The lengths of two parallel chords of a circle are 6 cm and 8 cm. If the smaller chord is at distance 4 cm from the centre, what is the distance of the other chord from the centre?

Let PQ and RS be two parallel chord of a circle with centre O.
We have, PQ = 8 cm and RS = 6 cm.
Draw perpendicular bisector OL of RS which meets PQ of M.
Since, PQ || RS, therefore, OM is also perpendicular bisector of PQ.
Also, OL = 4 cm
RL = $$\frac{1}{2}$$ RS [As perpendicular from centre to the chord bisects the chord]
= $$\frac{1}{2}$$ (6)
= 3 cm
Similarly, PM = $$\frac{1}{2}$$ PQ
In ORL, we have
OR2 = RL2 + OL2 [Pythagoras theorem]
⇒ OR2 = 32 + 42 = 9 + 16
⇒ OR2 = 25
⇒ OP = 5 cm
∴ OR = OP [Radii of the circle]
⇒ OP = 5 cm
Now, in ∆OPM
OM2 = OP2 – PM2 [Pythagoras theorem]
⇒ OM2 = 52 – 42 = 25 – 16 = 9
OM = $$\sqrt{9}$$ = 3 cm
Hence, the distance of the other chord from the centre is 3 cm.

Question 4.
Let the vertex of an angle ABC be located outside a circle and let the sides of the angle intersect equal chords AD and CE with the circle. Prove that ∠ABC is equal to half the difference of the angles subtended by the chords AC and DE at the centre.

Given: Two equal chords AD and CE of a circle with centre O meet at B when produced.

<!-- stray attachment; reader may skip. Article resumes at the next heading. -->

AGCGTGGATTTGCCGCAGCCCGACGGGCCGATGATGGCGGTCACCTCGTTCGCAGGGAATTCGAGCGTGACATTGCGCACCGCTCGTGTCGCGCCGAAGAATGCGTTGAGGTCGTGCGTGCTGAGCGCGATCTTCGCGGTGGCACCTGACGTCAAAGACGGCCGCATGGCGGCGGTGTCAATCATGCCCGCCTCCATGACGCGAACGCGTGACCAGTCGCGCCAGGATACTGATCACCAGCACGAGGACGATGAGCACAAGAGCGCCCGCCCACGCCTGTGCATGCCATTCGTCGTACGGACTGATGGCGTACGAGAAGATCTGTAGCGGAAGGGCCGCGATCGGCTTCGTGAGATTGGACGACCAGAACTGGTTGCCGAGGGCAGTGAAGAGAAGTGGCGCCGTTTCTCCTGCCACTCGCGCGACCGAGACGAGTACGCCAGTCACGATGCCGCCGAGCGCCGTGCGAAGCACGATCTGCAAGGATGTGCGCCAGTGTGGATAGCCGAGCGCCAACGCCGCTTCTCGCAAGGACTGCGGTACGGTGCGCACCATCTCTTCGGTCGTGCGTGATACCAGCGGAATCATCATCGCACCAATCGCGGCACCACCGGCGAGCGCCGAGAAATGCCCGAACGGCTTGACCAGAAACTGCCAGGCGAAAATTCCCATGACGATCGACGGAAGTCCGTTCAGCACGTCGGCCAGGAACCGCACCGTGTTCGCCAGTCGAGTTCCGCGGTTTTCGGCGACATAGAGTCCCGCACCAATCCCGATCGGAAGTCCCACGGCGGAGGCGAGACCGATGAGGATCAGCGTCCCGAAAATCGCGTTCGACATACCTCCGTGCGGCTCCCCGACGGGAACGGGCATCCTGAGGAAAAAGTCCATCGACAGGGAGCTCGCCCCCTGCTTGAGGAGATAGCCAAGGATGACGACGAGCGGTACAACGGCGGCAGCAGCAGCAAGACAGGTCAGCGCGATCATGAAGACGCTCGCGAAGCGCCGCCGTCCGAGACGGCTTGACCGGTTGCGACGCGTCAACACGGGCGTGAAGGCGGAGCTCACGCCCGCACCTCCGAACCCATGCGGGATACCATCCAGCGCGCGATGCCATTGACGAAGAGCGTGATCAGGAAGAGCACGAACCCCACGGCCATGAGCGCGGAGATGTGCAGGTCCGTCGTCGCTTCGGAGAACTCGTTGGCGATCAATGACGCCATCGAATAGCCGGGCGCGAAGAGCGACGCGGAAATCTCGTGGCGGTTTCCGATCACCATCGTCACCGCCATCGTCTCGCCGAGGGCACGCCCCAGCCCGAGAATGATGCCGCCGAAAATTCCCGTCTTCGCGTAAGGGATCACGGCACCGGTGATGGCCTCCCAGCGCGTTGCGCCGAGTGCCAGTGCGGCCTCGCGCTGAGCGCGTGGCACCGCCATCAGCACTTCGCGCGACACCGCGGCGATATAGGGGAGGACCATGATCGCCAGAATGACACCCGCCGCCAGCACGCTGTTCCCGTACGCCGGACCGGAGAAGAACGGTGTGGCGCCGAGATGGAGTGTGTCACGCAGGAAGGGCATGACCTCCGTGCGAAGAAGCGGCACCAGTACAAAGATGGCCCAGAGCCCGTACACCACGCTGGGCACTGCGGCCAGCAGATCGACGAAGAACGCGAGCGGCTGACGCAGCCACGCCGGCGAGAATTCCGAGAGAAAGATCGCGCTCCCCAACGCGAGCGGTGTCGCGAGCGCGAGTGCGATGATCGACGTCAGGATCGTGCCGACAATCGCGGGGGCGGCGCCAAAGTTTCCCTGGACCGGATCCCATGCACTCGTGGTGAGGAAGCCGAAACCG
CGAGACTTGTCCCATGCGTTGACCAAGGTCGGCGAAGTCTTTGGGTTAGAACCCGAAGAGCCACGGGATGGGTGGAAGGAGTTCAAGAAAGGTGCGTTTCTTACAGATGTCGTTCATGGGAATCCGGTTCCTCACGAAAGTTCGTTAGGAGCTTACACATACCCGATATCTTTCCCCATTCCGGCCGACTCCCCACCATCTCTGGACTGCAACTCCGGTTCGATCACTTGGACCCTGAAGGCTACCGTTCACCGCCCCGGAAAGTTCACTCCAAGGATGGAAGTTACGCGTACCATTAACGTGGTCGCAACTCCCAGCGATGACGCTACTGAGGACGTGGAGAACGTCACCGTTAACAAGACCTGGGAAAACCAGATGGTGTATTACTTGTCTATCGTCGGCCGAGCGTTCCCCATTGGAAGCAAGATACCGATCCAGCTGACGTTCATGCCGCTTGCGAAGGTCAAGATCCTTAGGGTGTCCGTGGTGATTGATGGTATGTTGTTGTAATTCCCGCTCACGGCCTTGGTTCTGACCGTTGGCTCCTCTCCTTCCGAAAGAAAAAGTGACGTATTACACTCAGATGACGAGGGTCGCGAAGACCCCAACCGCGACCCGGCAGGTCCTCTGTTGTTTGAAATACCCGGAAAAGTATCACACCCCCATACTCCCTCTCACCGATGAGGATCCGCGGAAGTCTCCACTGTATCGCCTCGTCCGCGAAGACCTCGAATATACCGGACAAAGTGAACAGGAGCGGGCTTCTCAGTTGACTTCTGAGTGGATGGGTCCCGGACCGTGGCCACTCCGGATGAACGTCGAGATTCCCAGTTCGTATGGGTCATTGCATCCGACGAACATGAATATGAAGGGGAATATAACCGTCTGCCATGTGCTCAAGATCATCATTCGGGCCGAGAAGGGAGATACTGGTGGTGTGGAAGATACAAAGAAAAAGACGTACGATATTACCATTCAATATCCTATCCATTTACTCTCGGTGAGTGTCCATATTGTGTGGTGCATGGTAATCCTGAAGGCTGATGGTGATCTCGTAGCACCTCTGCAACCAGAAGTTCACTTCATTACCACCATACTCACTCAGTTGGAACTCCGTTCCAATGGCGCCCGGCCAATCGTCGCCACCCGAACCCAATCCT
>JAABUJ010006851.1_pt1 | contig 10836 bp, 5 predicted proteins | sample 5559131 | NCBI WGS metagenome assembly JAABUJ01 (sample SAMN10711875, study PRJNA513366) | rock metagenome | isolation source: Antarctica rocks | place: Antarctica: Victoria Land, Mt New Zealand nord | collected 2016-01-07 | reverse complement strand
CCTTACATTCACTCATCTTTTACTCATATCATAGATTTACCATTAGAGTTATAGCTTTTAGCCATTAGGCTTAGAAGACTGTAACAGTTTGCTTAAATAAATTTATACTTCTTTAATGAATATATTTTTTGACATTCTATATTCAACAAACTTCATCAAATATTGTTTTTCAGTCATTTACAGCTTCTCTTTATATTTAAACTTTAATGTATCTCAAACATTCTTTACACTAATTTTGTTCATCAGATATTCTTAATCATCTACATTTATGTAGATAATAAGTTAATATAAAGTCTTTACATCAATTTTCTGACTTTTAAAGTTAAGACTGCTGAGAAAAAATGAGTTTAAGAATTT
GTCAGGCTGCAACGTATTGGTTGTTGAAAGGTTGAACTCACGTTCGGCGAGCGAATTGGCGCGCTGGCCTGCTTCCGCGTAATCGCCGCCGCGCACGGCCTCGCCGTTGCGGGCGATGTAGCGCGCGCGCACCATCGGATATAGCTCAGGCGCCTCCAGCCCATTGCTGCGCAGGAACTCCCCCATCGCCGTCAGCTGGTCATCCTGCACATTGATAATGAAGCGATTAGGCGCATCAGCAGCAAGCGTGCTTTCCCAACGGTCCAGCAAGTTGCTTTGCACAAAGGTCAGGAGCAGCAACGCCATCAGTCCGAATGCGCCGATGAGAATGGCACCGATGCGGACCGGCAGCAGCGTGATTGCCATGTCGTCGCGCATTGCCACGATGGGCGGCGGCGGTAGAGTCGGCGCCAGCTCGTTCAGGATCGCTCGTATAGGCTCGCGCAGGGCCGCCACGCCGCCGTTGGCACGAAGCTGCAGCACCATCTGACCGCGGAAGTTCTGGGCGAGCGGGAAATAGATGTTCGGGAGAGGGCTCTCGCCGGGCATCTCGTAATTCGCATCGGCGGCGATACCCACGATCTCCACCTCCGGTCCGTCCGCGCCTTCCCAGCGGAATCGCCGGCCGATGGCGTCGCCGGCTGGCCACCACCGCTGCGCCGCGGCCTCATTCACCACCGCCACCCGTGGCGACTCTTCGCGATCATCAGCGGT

To prove: ∠ABC = $$\frac{1}{2}$$ (∠AOC – ∠DOE)
Proof: Let ∠AOC = x, ∠DOE = y, and ∠AOD = ∠EOC = z [Equal chords subtends equal angles at the centre]
∴ x + y + 2z = 360° …(i)
OA = OD ⇒ ∠OAD = ∠ODA
[Angles opposite to equal sides]
∠OAD + ∠ODA + z = 180°
⇒ ∠OAD = 90° – $$\frac{z}{2}$$ …(ii)
Similarly, ∠OCE = 90° – – …(iii)
⇒ ∠ODB = ∠OAD + ∠AOD
[Exterior angle property]
⇒ ∠ODB = 90° – $$\frac{z}{2}$$ + z [From (ii)]
⇒ ∠ODB = 90° + $$\frac{z}{2}$$ …(iv)
Also, ∠OEB = ∠OCE + ∠COE
[Exterior angle property]
⇒ ∠OEB = 90° – $$\frac{z}{2}$$ + z [From (iii)]
⇒ ∠OEB = 90° + $$\frac{z}{2}$$ …(v)
In ∆DOE,
OD = OE [Radii of the circle]
⇒ ∠ODE = ∠OED [Angles oposite to equal sides are equal]
Also,
∠ODE + ∠OED + ∠DOE = 180°
[Angle sum property]
⇒ ∠ODE + ∠OED + y = 180°
⇒ 2∠ODE = 180° – y
⇒ ∠ODE = 90° – $$\frac{y}{2}$$
⇒ ∠ODE = ∠OED = 90° – $$\frac{y}{2}$$ …(vi)
Now, ∠BED = ∠BEO – ∠OED
= 90 + $$\frac{z}{2}$$ – 90 + $$\frac{y}{2}$$ [From (v) and (vi)]
= $$\frac{1}{2}$$(y + z)